I've been in my new life for almost two weeks. While the beauty and downright pleasantness of the physical environment has been only positive and breathtaking, the welcome of friends and new neighbours has been open and heartfelt, and the local offerings of food and drink have been plentiful and delicious, it has also been...uncomfortable.
I'm living in someone else's house, temporarily. Only some of my stuff is here, and -- turns out -- some of what I thought I'd need, I don't and some of what I didn't think I'd need (or want), I do. And it's all in suitcases or Rubbermaid containers or giant Ziploc bags. And I can't remember where anything is, or if it's even in the house or did I pack it in the shipping container?
I don't know where anything is, not only in the house, but also in the community.
I'm driving someone else's vehicle -- what feels like a massive, cumbersome truck with unfamiliar sight lines and edges and a sketchy turning radius. And I'm driving on streets (so narrow!) that are unfamiliar, over distances and through traffic patterns that are hard to gauge, relying on a GPS that sometimes knows which streets you can actually turn left onto and which you can't, to try to get Chloe to camp, or to the bank to set up accounts or get a really big bank draft to close our house deal, or to get fuel for the truck, or dog food or people food.
I'm without a place to go and a thing to do every day -- a team of people to manage and support and champion -- like I did when I had a corporate job. It's oh so freeing, but also a bit...weird? That might be the right word. I've had one or more jobs (working for someone else) since I was about 15. So, yes. This is weird.
I mean, I'm still coaching as a job, but I'm in an in-between space of winding down "old" clients and creating strategies to connect with "new" clients. I'm exploring working with a remote coaching company -- I've been through the first two rounds of the interview process -- and also exploring joining a ground-breaking start-up, so that's all very exciting. I signed on to deliver and receive reciprocal coaching through the ICF for the next three months and am working toward renewing my credential. My coaching practice is very theoretical right now, with many possibilities, nothing for sure. Every day is a little different...and, depending on what materializes or doesn't for coaching contracts, my days may look dramatically different in the coming weeks and months than they do today.
Maybe that's the part that feels weird -- I don't have an established routine yet.
I like routine. It gives me a structure within which to be creative. I don't like too much structure, otherwise I feel confined and stifled, but enough that I don't just sit on the couch and watch Netflix all day and then feel bad that I didn't "get anything done."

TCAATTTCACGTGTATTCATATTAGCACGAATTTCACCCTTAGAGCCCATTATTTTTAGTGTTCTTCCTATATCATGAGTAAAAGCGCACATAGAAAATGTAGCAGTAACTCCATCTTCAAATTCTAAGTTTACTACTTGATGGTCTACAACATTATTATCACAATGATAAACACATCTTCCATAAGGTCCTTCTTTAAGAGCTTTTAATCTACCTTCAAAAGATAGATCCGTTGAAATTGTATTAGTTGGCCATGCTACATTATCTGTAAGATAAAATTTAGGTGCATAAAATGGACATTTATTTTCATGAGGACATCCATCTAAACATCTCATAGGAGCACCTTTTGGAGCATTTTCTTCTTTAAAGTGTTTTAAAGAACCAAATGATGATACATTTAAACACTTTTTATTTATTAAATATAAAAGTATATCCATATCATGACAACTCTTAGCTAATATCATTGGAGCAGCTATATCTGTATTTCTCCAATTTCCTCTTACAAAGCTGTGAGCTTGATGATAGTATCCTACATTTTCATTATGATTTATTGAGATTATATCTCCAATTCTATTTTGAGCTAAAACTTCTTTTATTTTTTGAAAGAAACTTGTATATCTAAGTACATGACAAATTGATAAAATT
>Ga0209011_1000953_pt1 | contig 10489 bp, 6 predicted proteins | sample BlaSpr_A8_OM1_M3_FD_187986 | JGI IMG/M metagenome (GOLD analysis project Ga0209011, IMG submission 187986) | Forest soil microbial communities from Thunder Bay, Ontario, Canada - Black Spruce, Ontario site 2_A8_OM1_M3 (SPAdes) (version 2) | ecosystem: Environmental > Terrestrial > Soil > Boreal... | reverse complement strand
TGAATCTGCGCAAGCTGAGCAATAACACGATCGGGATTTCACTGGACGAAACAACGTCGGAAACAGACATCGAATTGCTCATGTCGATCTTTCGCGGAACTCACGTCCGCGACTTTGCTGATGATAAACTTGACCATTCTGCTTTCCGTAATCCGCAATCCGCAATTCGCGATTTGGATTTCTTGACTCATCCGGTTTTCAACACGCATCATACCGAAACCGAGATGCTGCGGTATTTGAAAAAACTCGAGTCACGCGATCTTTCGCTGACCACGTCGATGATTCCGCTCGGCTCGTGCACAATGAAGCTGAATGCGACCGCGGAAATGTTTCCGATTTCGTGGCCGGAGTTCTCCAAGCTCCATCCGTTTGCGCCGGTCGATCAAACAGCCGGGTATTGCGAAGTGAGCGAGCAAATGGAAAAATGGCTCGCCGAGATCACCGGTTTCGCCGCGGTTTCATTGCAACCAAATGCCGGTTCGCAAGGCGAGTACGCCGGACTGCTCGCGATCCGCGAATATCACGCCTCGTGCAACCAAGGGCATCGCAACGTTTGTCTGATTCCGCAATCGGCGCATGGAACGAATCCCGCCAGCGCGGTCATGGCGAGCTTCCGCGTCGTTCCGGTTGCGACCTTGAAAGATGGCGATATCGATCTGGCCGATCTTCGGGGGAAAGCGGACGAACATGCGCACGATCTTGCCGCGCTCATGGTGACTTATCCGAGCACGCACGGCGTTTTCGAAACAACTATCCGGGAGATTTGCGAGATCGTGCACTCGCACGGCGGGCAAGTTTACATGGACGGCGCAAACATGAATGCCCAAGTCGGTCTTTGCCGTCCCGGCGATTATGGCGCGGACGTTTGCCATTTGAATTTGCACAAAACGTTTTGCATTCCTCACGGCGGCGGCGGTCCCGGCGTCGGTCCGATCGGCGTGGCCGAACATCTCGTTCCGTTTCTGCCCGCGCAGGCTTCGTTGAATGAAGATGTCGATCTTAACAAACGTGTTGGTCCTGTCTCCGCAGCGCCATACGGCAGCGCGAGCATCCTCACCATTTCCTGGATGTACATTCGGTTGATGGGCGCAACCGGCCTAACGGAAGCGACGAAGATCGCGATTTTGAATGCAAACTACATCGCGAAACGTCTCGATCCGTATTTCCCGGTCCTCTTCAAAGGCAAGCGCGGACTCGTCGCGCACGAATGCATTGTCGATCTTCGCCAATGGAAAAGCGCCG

I'm not in any hurry to create a new routine -- summer should be fluid with lots of room for spontaneity! However, a rough routine is emerging as Chloe goes to one camp or another during weekdays, I do some work, run some errands, walk Morris, then pick Chloe up, followed by dinner, a family outing in the evening and wide open weekends for kayaking, canoeing, hiking or whatever festival is on in the area. Lots of room for spontaneity. I think that may change once school starts in the fall and we'll settle into more of a regular pattern in our new home. For now though, it's all good being unknown and fluid.
And, as I reflect on the mild discomfort that brings, I acknowledge I've had some wins:
I've manoeuvred the truck into what feel like too-small parking spaces in too-small parking lots without causing any damage.
My stress about driving here is slowly subsiding -- I made it through rush-hour traffic downtown-ish yesterday! And landmarks and routes are starting to feel more familiar day by day. Sometimes I don't even use the GPS!
I've walked somewhere beautiful every day; some days, more than once. A rocky or sandy beach. Through a forest. Around the neighbourhood.
I've socialized more in the past two weeks than I probably did the last two months in Saskatchewan. Chatting with neighbours and their dogs daily as we walk Morris. Friends from Vancouver hanging out on the Island on a Saturday. Canoeing with a friend on a Sunday morning. Popping over to some other friends' place and playing a cool board game. Cocktail hour with neighbours. Planning play dates for Chloe with the kids next door.
One of the goals in moving out here was to be more active and therefore more healthy. I'm happy to say my blood sugars have been amazingly and consistently within range AND I've even shed a few extra pounds I've been hauling around.
This bit of mild discomfort is allowing me to examine how I structure my life. What are the old habits I want to shed? What are the new things I want to put in their place? It's given me to opportunity to try new things -- whether I want to or not! -- which is something I encourage my coaching clients to do all the time.
What's the saying? A comfort zone is a beautiful place, but nothing ever grows there. We don't change if we aren't at our edge. By seeking out discomfort, it eventually becomes comfortable, and then we need to seek out the next thing. This is how we grow and evolve and become who we might have never thought we'd be.
So I'm reminding myself, in those moments of extreme discomfort especially, when the GPS is recalculating and I'm forced to dance in the moment of rush-hour traffic, to view it as a gift -- a gift to push myself, to see what I'm made of, what I can find to laugh at and bring lightness to, and to decide how I want this new phase of my life to be.
Where have you stepped outside your comfort zone recently?
What's waiting for you out there?
In love and light,